Then Jesus said to them, “You foolish people! You find it so hard to believe all that the prophets wrote in the Scriptures. Wasn’t it clearly predicted that the Messiah would have to suffer all these things before entering his glory?” Then Jesus took them through the writings of Moses and all the prophets, explaining from all the Scriptures the things concerning himself. Luke 24:25-27, NLT (click for context)

(From the prophet Isaiah, written around 700 years before Jesus was born) Who has believed our message? To whom has the Lord revealed his powerful arm? My servant grew up in the Lord ’s presence like a tender green shoot, like a root in dry ground. There was nothing beautiful or majestic about his appearance, nothing to attract us to him. He was despised and rejected— a man of sorrows, acquainted with deepest grief. We turned our backs on him and looked the other way. He was despised, and we did not care.

Yet it was our weaknesses he carried; it was our sorrows that weighed him down. And we thought his troubles were a punishment from God, a punishment for his own sins! But he was pierced for our rebellion, crushed for our sins. He was beaten so we could be whole. He was whipped so we could be healed. All of us, like sheep, have strayed away. We have left God’s paths to follow our own. Yet the Lord laid on him the sins of us all. He was oppressed and treated harshly, yet he never said a word. He was led like a lamb to the slaughter. And as a sheep is silent before the shearers, he did not open his mouth. Unjustly condemned, he was led away.

No one cared that he died without descendants, that his life was cut short in midstream. But he was struck down for the rebellion of my people. He had done no wrong and had never deceived anyone. But he was buried like a criminal; he was put in a rich man’s grave. But it was the Lord’s good plan to crush him and cause him grief. Yet when his life is made an offering for sin, he will have many descendants. He will enjoy a long life, and the Lord’s good plan will prosper in his hands. When he sees all that is accomplished by his anguish, he will be satisfied.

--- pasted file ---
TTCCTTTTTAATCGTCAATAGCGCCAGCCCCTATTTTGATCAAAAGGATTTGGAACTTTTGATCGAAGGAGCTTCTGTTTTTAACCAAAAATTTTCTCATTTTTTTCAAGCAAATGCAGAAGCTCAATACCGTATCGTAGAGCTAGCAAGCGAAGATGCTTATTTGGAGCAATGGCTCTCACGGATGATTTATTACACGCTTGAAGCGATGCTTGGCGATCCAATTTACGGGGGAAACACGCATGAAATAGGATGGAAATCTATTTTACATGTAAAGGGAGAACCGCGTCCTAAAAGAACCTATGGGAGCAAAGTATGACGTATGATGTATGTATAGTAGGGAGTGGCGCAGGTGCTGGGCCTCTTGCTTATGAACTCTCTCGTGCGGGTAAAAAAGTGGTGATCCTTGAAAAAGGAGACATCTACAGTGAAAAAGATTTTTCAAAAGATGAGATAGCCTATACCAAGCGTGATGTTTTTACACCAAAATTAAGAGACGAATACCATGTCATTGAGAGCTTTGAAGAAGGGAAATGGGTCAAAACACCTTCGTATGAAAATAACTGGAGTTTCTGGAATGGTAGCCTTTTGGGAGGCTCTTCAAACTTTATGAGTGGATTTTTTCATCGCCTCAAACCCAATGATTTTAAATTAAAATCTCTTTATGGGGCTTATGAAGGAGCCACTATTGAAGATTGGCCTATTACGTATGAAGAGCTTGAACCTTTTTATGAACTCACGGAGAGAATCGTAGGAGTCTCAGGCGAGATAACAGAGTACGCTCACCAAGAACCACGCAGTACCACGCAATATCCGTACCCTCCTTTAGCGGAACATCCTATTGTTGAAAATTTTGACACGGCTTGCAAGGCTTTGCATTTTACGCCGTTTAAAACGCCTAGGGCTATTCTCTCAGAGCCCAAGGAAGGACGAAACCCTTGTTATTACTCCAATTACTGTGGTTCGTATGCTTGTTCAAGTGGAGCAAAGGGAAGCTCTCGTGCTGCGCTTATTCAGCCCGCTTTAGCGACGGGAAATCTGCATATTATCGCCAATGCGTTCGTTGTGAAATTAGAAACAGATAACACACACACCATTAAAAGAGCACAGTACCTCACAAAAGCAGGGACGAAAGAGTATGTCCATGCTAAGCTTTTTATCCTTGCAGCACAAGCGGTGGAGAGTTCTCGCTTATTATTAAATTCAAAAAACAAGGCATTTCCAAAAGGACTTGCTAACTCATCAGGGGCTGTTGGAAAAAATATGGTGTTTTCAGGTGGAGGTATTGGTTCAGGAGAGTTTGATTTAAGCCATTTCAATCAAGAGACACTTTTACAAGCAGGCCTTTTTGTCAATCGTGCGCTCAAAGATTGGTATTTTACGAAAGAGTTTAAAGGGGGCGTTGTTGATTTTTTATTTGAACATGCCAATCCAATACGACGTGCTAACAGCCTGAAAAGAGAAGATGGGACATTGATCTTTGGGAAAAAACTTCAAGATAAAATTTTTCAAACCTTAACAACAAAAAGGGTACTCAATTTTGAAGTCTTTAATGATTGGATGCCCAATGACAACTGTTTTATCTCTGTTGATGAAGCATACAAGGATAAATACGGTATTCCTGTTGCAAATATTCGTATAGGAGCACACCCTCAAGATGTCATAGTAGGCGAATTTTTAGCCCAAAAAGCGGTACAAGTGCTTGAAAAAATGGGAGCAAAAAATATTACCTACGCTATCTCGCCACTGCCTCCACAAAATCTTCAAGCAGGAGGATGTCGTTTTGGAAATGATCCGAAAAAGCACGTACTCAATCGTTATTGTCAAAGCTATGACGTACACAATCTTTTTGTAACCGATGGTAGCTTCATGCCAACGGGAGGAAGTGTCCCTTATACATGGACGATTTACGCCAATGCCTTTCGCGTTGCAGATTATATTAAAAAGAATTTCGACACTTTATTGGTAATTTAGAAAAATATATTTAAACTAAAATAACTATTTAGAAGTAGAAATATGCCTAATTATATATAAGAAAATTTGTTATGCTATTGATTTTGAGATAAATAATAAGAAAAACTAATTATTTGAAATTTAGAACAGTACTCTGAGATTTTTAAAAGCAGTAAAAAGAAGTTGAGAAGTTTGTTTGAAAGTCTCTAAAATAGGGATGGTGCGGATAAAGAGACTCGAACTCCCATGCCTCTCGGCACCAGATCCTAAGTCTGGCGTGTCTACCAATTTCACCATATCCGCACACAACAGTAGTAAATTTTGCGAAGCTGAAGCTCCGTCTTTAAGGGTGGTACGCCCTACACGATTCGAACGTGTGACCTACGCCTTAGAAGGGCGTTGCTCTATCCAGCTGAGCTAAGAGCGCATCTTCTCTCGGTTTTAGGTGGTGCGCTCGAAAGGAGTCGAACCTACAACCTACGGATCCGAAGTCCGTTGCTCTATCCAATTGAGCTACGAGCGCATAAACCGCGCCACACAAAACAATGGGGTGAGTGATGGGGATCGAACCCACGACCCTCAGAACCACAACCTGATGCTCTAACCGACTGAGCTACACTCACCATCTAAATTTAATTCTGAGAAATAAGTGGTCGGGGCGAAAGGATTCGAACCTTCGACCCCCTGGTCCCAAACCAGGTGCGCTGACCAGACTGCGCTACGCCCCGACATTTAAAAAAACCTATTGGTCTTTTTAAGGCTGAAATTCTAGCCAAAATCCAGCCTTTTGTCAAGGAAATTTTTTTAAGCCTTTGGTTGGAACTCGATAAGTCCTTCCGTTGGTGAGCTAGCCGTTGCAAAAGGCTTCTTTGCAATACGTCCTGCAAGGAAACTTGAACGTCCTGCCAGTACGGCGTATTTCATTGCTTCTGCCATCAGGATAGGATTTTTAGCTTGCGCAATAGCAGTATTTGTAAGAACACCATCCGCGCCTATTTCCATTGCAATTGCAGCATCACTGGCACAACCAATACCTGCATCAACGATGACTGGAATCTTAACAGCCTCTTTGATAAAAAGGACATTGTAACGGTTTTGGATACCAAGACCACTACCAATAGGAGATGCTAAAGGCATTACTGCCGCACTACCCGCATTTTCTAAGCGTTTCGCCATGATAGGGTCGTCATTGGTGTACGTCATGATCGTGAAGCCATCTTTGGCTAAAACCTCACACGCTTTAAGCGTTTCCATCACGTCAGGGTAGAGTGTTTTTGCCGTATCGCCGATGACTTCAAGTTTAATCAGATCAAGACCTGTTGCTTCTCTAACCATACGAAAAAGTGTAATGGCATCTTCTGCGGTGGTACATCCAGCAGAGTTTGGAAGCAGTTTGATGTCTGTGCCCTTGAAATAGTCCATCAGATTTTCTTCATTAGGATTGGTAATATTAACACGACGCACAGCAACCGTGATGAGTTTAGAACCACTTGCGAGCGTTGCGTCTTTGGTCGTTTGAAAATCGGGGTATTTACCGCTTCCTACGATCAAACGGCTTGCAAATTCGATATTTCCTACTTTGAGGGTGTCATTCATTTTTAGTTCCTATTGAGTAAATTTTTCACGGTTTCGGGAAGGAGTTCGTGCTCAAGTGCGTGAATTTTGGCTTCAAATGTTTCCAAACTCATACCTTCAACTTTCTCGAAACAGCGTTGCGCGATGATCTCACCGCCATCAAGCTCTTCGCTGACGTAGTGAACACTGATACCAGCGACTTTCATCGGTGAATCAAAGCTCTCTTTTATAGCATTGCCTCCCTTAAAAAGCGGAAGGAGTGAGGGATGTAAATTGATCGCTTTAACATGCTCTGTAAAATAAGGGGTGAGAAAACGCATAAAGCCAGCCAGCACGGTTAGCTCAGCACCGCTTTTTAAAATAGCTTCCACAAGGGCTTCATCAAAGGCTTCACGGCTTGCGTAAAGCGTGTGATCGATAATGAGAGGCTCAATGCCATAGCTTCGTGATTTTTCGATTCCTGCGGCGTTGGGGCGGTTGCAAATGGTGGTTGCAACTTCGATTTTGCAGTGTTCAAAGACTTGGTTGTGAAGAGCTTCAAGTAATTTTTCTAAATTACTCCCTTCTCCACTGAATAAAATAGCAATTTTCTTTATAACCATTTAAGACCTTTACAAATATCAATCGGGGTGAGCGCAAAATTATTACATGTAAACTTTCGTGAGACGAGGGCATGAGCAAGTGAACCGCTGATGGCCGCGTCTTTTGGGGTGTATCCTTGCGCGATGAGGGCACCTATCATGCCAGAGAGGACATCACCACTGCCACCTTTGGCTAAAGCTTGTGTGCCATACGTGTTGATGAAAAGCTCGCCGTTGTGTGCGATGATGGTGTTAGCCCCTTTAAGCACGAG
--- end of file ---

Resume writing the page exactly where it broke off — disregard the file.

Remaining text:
And because of his experience, my righteous servant will make it possible for many to be counted righteous, for he will bear all their sins. I will give him the honors of a victorious soldier, because he exposed himself to death. He was counted among the rebels. He bore the sins of many and interceded for rebels. Isaiah 53:1-12, NLT (click for context)

Sermon Insights:  

Our friends from Emmaus were looking for the wrong thing. They were hoping for a Messiah who would bring political freedom, not freedom from sin. How many times, in our story, are we looking for the wrong thing?

The “stranger” on Emmaus road was telling them:

Think about this one man. What if the depth of his suffering actually CONFIRMS his identity instead of disproving it like the world thinks?

And what if the crucifixion is not Rome’s defeat of Jesus, but God’s defeat of evil and sin and guilt and death?

Application (5 minutes)

“He bore the sins of many and interceded for rebels” – have you turned back to God, realizing that your personal sin and rebellion was paid for by Jesus so that you could be forgiven?

Jesus taught them that “the Messiah would have to suffer all these things before entering his glory.” What does it mean to follow someone who 1) chose to suffer, and 2) is now indestructible?

Have you ever been tempted to regard Jesus only as a good earthly teacher/leader/king, instead of God’s Son who came to conquer sin and guilt and death?

Have you let Jesus take your guilt and replace it with forgiveness and godly sorrow? see 2 Corinthians 7:10

Prayer (5 minutes)

As you pray, consider that you are talking to the God who knows suffering personally, genuinely feels your pain, has power and patience, and has promised there is coming a day when he will make all things new.

S.O.A.P. – “Scripture, Observation, Application, Prayer”

Conversation Starter

What is something you have loved even as a child?

Scripture Observation (5 minutes)

Scripture:

By this time they were nearing Emmaus and the end of their journey. Jesus acted as if he were going on, but they begged him, “Stay the night with us, since it is getting late.” So he went home with them. As they sat down to eat, he took the bread and blessed it. Then he broke it and gave it to them. Suddenly, their eyes were opened, and they recognized him. And at that moment he disappeared! Luke 24:28-31, NLT (click for context)

What shall we say about such wonderful things as these? If God is for us, who can ever be against us? Since he did not spare even his own Son but gave him up for us all, won’t he also give us everything else? Who dares accuse us whom God has chosen for his own? No one—for God himself has given us right standing with himself. Who then will condemn us? No one—for Christ Jesus died for us and was raised to life for us, and he is sitting in the place of honor at God’s right hand, pleading for us.